Jason X is a high point of the Friday the 13th franchise for me. Here we have a flick where Jason is taken to space from a post-apocalyptic Earth, let loose on a space ship, and then turned into a fucking cyborg. It's ridiculous, and the movie knows this. There are cheesy one-liners put in with the unbelievable gore that make the experience one-part horror, one-part farce. That's because the writers and director know that most people don't go to these movies to actually be scared. They go to laugh at stupid character decisions, to gasp at the inventive ways in which people are killed, to sometimes even root for characters to get killed. The best slasher movies, the ones that are beloved by fans years after their release, are the ones that are fun and cheesy. There's a reason people want to watch Jason Lives or Freddy Vs. Jason  over Part 2 or The Final Friday, is what I'm trying to say.

These reboots lose the creative fun that the originals possessed. The new Michael just stabs and maims, lacking even the cruel sense of humor he had in the first flick, which was still pretty spooky. Freddy is a child molester whose dream sequence kills are now mindlessly bloody and flat, lacking the fun spectacle of older entries. And the new Jason is... uh, well, he's just an invincible guy that kills kids. No demonic possession from eating a heart, no fights against robots in dominatrix gear. Just a regression to the most boring parts of the franchise.

Instead of coming up with new and ludicrous ways to write themselves out of a corner, the filmmakers simply decided to say "screw it" and hit the reset button. It's a lazy move, because it shows a lack of willingness to do anything new or fresh with the material. They take a dull plot, throw in some edgy twists in the case of Halloween and Nightmare, then plop in an iconic character to make some quick and easy money. There's a way to steer a series in a new, fresh direction without rebooting it and dishonoring the rest of the franchise. Look at H20: 20 Years Later. Look at Wes Craven's New Nightmare. Hell, look at Bride of Chucky, or even last year's Curse of Chucky. You can dramatically shift the direction of something without lazily rebooting it. But then, I think maybe this brings perhaps my most important point forward....

Was A Reboot Really, Really Necessary?


Welp...
This is the most obvious point, I think. But try telling that to Michael Bay, who somehow had his greasy little fingers in the reboots of Nightmare and Friday the 13th (not to mention that Texas Chainsaw Massacre retread) as the producer. Try telling that to Rob Zombie, who not only gave Michael the aforementioned grimdark origin story, but also shoddily retold the first film in roughly the last 30 minutes of his new version. And try telling that the small army of writers put on board to work on these rehashes.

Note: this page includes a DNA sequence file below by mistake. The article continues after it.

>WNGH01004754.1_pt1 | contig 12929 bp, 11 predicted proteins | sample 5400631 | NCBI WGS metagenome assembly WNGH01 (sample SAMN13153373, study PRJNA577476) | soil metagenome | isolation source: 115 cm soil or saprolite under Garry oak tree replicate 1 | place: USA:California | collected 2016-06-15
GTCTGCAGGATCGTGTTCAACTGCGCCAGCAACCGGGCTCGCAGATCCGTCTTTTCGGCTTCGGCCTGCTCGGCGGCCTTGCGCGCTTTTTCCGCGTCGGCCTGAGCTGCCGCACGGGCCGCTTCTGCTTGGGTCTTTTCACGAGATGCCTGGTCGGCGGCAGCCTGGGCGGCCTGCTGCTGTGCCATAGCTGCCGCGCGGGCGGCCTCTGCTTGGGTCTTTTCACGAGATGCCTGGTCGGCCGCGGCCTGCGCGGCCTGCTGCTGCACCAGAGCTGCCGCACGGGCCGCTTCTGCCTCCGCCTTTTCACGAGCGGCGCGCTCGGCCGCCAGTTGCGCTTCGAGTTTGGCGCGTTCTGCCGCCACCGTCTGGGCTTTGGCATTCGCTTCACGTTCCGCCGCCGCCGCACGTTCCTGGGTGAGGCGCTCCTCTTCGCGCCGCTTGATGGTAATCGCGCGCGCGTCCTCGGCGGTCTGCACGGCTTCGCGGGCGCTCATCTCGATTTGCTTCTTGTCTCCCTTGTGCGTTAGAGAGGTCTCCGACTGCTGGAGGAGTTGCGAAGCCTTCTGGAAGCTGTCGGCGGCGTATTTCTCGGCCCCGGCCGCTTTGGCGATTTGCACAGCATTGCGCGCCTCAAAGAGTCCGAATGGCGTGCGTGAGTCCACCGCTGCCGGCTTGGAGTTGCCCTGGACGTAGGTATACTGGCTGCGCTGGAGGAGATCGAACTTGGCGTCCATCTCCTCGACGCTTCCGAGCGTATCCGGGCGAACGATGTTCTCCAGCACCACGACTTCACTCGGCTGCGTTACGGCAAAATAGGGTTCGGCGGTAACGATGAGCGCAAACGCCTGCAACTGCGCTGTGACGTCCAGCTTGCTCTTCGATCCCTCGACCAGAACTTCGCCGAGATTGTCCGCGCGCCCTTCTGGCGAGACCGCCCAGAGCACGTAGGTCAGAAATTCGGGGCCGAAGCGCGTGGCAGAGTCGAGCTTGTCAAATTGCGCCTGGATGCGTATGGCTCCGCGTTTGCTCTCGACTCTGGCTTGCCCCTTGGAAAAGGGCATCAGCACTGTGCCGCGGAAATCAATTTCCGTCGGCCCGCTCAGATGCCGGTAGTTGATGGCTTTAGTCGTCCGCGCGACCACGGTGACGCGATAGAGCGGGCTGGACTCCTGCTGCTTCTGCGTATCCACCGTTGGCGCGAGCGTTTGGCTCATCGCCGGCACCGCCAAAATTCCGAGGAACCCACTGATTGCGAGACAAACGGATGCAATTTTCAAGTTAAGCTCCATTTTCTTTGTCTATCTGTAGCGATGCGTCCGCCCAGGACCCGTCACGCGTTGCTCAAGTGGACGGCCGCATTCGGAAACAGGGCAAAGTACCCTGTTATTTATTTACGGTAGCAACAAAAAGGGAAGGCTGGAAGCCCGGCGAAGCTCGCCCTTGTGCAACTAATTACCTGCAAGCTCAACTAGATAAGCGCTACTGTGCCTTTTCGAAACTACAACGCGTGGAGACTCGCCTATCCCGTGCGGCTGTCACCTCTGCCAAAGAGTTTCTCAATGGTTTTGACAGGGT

To me, this practice of taking established franchises, applying them to an uncharacteristic script, then calling it a "reboot" reeks of cynical corporate money-grubbing. The new Friday the 13th could have starred a miscellaneous dime-store movie murderer and still been the same movie. Nightmare was so far off track that it could have been a generic psychological slasher flick with some tweaks. And Halloween? I mean, Halloween was basically a Rob Zombie movie. It didn't need to be a Halloween movie. It could have been another spin-off to House of 1000 Corpses or something, tonally. None of these movies feel like true experiences within their respective franchises. They're just soulless cash grabs.

How did they get made, then? Well, pretty simple, I think. People know Freddy, Jason and Michael. Again, they're pretty much "the big three." You put them into a movie and people like me will go see it opening day, regardless of review scores or anything like that. Because, y'know, barely any of these movies ever get favorable reviews anyway. And by the time we realize we've been had, it's too late. Our money's gone. We've been duped into paying for a cynical exercise in dragging a once-great series through the mud.

The point to all this? Don't see horror reboots. Watch good new entries in classic series. Like, Final Destination 5 or the aforementioned Curse of Chucky, or... or... I dunno. Just don't support this shit. I'm done complaining. I'm going to watch Freddy Vs Jason or Jason X again or something.

Happy Halloween, folks.

Truly the height of America's cinematic achievements.

Comments